Situated in the backyard of Palm Beach County’s 1.4 million residents, Loxahatchee NWR has been designated one of 14 priority urban refuges by the FWS, offering one of Florida’s most crowded regions the chance to escape and enjoy an increasingly rare piece of “real Florida.” The refuge boasts more than 30 miles of hiking and biking trails, and a five-mile kayaking trail for visitors to paddle into the refuge interior and experience Loxahatchee NWR on its most intimate level. The FWS maintains three access points for visitors to enjoy the “Big Six” recreational activities supported by national wildlife refuges: wildlife observation, fishing, hunting, photography, environmental education, and interpretation.

Aerial view of Loxahatchee National Wildlife Refuge | Google
Aerial view of Loxahatchee National Wildlife Refuge | Google

Loxahatchee NWR does not just benefit those who journey to the refuge to enjoy the great outdoors. Even Floridians who are not one of the refuge’s approximately 300,000 annual visitors reap the economic payoff Loxahatchee NWR provides. The refuge produces $1.9 million in sales tax revenue, supports more than 100 jobs, and generates a $6.81 economic output for every $1 budgeted for expenditures.

Loxahatchee NWR faces the same challenges impacting the entire Everglades landscape: water quantity, water quality, and invasive species. The spread of invasive species – and the difficulty of effectively combatting them – is a significant nationwide problem throughout the National Wildlife Refuge System. Yet Congress consistently fails to fund the Refuge System at the President’s requested budget, resulting in a modest $9 million budget for invasive species management across the entire Refuge System’s approximately 800 million acres.

Consequently, the FWS will be unable to achieve the eradication of every invasive species by 2017 as required by its lease with the South Florida Water Management District, and there are those who argue that the FWS should be rejected as an ongoing management partner. But the expertise of the FWS in invasive species control is unmatched and revoking the lease agreement will not solve the problems facing the refuge. The only solution to the extreme invasive species infestation is collaboration. Governor Scott, his administration, and the SFWMD can be part of the solution and make Loxahatchee NWR a leading example of successful conservation through collaborative partnership.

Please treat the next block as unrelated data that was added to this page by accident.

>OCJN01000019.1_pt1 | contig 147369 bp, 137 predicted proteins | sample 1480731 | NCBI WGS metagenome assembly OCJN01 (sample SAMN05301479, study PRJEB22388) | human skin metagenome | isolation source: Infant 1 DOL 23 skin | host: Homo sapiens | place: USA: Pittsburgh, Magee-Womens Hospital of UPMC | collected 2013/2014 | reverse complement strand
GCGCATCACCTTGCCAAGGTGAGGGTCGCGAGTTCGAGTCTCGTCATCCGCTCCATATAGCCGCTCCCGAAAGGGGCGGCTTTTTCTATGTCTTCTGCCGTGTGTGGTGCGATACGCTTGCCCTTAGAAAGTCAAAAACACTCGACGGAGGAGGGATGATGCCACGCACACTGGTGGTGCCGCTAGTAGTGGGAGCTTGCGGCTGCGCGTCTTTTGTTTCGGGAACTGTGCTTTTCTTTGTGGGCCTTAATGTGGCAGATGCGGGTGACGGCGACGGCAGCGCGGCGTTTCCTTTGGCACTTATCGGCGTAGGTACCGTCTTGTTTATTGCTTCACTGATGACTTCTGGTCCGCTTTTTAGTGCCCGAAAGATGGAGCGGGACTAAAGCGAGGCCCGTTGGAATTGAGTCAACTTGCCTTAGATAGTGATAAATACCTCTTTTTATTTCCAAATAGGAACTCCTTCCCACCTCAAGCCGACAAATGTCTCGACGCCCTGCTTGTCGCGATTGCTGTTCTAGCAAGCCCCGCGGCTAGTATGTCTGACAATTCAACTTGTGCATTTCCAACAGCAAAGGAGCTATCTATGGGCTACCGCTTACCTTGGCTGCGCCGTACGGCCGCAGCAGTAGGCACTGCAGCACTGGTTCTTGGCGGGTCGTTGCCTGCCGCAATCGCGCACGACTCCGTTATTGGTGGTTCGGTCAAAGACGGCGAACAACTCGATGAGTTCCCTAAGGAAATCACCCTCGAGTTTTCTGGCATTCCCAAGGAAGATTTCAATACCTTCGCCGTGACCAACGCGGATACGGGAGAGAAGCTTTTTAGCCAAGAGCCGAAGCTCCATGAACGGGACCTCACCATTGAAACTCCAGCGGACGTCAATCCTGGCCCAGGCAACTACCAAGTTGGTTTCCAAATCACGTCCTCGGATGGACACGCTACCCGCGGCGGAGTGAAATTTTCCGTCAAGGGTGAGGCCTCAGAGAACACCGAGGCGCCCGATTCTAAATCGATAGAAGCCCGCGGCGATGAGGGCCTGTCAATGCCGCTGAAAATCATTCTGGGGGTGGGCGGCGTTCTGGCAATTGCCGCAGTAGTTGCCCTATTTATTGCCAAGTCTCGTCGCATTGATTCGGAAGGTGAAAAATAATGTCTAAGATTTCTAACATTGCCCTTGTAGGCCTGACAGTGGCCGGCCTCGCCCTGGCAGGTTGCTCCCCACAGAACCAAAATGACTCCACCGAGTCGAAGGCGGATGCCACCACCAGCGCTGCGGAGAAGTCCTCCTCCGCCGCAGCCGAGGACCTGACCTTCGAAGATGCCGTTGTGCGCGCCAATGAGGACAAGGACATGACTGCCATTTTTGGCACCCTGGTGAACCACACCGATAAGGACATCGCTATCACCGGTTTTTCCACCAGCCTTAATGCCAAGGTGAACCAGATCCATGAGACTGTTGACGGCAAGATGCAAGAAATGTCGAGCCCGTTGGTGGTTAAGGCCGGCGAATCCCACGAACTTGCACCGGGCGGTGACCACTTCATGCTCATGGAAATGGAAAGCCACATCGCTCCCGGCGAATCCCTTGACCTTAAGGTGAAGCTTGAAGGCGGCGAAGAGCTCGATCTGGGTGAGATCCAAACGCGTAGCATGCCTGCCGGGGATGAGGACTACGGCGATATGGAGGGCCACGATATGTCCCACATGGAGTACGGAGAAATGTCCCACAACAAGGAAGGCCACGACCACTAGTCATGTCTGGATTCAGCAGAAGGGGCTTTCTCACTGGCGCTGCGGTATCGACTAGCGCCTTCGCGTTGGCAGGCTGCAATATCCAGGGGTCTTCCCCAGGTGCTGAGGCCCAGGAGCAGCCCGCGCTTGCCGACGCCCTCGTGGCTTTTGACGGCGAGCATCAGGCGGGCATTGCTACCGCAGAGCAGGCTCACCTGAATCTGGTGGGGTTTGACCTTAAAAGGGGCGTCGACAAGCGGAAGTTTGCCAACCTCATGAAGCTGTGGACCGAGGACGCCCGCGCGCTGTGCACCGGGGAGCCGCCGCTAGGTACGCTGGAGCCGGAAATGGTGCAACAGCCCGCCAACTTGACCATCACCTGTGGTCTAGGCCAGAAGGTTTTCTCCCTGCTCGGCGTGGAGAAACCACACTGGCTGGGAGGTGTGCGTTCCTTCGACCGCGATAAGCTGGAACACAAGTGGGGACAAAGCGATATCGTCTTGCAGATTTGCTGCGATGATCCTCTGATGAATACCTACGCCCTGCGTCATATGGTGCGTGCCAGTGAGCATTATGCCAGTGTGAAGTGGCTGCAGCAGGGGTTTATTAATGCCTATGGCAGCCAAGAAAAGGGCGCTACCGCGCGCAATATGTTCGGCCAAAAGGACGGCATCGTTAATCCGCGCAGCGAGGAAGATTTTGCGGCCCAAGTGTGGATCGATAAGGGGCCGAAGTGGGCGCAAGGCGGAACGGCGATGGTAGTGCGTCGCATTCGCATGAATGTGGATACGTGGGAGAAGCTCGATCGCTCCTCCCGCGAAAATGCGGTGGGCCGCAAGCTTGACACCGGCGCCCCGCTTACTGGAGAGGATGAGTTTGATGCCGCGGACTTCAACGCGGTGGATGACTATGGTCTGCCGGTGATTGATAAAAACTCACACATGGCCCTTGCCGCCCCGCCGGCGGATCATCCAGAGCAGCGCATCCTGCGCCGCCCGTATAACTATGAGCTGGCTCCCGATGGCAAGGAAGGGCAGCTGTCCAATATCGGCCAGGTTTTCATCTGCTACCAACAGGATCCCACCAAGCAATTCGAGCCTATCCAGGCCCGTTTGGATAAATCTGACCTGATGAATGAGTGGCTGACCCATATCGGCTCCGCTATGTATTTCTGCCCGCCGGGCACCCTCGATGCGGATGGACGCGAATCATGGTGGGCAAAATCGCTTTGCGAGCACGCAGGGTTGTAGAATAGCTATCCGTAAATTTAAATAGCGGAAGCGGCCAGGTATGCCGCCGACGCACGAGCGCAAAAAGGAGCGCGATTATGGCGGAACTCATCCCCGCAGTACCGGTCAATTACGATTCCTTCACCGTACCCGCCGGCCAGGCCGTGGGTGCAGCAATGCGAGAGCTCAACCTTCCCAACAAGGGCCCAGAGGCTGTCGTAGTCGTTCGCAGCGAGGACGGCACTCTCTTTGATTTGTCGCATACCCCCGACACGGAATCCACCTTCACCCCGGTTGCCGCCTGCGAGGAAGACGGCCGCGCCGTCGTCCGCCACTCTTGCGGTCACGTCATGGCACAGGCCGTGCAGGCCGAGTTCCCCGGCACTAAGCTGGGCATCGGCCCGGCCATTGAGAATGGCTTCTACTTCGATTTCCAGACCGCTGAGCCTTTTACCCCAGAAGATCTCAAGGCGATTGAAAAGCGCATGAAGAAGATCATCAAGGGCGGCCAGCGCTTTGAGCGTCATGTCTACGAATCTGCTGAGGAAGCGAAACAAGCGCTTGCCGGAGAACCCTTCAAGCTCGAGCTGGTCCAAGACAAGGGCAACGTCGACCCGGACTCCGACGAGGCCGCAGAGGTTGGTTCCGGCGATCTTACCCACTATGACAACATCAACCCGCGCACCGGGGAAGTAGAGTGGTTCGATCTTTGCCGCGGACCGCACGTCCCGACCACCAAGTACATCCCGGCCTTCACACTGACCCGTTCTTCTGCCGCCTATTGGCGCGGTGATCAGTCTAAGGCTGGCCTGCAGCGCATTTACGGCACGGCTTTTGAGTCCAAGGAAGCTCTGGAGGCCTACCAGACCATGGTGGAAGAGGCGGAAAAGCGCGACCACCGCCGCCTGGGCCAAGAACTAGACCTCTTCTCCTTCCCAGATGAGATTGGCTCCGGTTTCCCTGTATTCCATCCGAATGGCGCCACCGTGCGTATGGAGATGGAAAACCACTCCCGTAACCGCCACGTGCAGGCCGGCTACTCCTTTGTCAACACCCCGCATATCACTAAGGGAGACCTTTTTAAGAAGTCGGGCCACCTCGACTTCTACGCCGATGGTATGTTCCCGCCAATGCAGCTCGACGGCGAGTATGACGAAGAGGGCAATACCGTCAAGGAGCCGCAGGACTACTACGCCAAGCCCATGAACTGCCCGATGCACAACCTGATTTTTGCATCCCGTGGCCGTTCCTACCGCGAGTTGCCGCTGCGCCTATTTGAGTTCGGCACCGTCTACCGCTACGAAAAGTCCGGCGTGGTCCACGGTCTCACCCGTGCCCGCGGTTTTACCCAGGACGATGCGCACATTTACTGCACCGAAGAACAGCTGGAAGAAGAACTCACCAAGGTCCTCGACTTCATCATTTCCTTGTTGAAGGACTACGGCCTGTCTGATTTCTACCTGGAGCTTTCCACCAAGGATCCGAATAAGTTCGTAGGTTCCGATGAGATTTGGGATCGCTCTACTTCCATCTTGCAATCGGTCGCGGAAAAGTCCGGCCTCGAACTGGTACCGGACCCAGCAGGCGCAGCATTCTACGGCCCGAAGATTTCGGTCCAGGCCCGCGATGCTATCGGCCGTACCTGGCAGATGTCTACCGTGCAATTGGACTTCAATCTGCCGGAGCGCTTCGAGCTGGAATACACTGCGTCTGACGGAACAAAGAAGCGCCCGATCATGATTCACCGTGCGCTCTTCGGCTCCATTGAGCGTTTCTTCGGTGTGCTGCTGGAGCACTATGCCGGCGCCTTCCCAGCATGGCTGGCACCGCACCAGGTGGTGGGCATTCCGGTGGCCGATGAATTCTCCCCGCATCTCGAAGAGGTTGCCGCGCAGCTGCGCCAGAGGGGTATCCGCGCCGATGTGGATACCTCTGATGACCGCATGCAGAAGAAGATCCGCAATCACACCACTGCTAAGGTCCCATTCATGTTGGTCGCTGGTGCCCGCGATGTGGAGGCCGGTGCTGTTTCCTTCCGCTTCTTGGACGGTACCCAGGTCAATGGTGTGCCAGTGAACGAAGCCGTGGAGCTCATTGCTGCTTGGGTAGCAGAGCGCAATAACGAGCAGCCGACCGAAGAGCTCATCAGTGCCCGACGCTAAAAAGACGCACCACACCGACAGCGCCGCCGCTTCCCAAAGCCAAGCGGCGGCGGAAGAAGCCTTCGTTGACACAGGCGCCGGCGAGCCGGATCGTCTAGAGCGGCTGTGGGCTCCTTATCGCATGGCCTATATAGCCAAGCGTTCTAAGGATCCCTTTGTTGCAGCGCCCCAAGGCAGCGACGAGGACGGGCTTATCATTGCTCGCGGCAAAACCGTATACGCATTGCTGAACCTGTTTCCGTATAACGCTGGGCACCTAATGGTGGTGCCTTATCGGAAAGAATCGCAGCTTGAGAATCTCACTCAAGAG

It is estimated that Loxahatchee NWR requires at minimum $5 million annually for the next five years to bring invasive species under control – more than half the invasives budget for the entire Refuge System. This year, the FWS and the FWC exceeded that goal, contributing $2.9 million and $2.5 million respectively for a grand total of $5.4 million toward invasive species control efforts.

For more than sixty years the FWS and the SFWMD have worked together, and with other outstanding partners like the FWC, to safeguard this incredible landscape. Revoking the lease agreement between the FWS and SFWMD will not solve the problems facing the refuge. The only solution to the extreme invasive species infestation occurring at the refuge is collaboration. Time and again across the Refuge System, partnerships have proven to be the most effective method of protecting our nation’s most important and threatened ecosystems for wildlife and future generations of Americans

There are solutions to this challenge and now is the time to reach an agreement that Governor Scott, FWC, FWS and SFWMD can all be proud of.

Permanent link to this article: http://refugeassociation.org/2016/09/loxahatchee-national-wildlife-refuge-a-south-florida-jewel/

2 comments

  1. Denise Davis says:

    Please send me updates of your events
    Than you

  2. Denise Davis says:

    Please send me updates of events
    Thank you